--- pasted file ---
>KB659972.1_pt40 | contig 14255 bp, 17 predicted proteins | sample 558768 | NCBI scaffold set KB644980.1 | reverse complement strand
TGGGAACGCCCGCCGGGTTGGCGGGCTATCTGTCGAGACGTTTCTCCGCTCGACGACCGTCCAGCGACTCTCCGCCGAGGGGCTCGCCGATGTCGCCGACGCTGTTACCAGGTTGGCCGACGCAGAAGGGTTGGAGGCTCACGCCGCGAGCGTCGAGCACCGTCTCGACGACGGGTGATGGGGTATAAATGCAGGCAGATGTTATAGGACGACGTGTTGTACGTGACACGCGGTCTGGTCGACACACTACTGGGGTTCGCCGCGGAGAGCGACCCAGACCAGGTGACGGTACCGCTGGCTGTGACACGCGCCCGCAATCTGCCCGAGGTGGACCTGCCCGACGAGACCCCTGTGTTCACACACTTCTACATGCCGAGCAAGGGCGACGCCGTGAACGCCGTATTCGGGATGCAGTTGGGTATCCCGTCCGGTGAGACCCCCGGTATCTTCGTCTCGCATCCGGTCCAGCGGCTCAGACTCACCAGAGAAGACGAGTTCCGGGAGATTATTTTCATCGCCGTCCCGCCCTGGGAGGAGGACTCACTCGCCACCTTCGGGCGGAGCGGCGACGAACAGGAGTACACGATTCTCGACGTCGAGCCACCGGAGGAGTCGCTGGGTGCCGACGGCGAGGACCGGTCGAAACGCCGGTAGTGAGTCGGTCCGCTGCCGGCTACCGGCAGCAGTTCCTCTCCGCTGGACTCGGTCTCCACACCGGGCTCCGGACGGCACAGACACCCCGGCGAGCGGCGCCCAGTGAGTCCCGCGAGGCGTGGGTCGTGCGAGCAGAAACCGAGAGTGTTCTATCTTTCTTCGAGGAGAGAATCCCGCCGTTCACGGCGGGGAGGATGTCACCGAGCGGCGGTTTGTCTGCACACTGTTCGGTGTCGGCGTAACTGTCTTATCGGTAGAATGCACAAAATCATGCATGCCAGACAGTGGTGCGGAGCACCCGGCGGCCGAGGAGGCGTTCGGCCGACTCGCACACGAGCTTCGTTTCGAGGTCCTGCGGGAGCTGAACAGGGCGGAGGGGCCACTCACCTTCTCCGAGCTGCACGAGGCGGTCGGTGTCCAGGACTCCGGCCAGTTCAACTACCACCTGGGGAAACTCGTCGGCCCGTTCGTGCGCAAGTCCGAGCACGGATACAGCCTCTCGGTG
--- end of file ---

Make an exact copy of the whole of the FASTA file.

>KB659972.1_pt40 | contig 14255 bp, 17 predicted proteins | sample 558768 | NCBI scaffold set KB644980.1 | reverse complement strand
TGGGAACGCCCGCCGGGTTGGCGGGCTATCTGTCGAGACGTTTCTCCGCTCGACGACCGTCCAGCGACTCTCCGCCGAGGGGCTCGCCGATGTCGCCGACGCTGTTACCAGGTTGGCCGACGCAGAAGGGTTGGAGGCTCACGCCGCGAGCGTCGAGCACCGTCTCGACGACGGGTGATGGGGTATAAATGCAGGCAGATGTTATAGGACGACGTGTTGTACGTGACACGCGGTCTGGTCGACACACTACTGGGGTTCGCCGCGGAGAGCGACCCAGACCAGGTGACGGTACCGCTGGCTGTGACACGCGCCCGCAATCTGCCCGAGGTGGACCTGCCCGACGAGACCCCTGTGTTCACACACTTCTACATGCCGAGCAAGGGCGACGCCGTGAACGCCGTATTCGGGATGCAGTTGGGTATCCCGTCCGGTGAGACCCCCGGTATCTTCGTCTCGCATCCGGTCCAGCGGCTCAGACTCACCAGAGAAGACGAGTTCCGGGAGATTATTTTCATCGCCGTCCCGCCCTGGGAGGAGGACTCACTCGCCACCTTCGGGCGGAGCGGCGACGAACAGGAGTACACGATTCTCGACGTCGAGCCACCGGAGGAGTCGCTGGGTGCCGACGGCGAGGACCGGTCGAAACGCCGGTAGTGAGTCGGTCCGCTGCCGGCTACCGGCAGCAGTTCCTCTCCGCTGGACTCGGTCTCCACACCGGGCTCCGGACGGCACAGACACCCCGGCGAGCGGCGCCCAGTGAGTCCCGCGAGGCGTGGGTCGTGCGAGCAGAAACCGAGAGTGTTCTATCTTTCTTCGAGGAGAGAATCCCGCCGTTCACGGCGGGGAGGATGTCACCGAGCGGCGGTTTGTCTGCACACTGTTCGGTGTCGGCGTAACTGTCTTATCGGTAGAATGCACAAAATCATGCATGCCAGACAGTGGTGCGGAGCACCCGGCGGCCGAGGAGGCGTTCGGCCGACTCGCACACGAGCTTCGTTTCGAGGTCCTGCGGGAGCTGAACAGGGCGGAGGGGCCACTCACCTTCTCCGAGCTGCACGAGGCGGTCGGTGTCCAGGACTCCGGCCAGTTCAACTACCACCTGGGGAAACTCGTCGGCCCGTTCGTGCGCAAGTCCGAGCACGGATACAGCCTCTCGGTG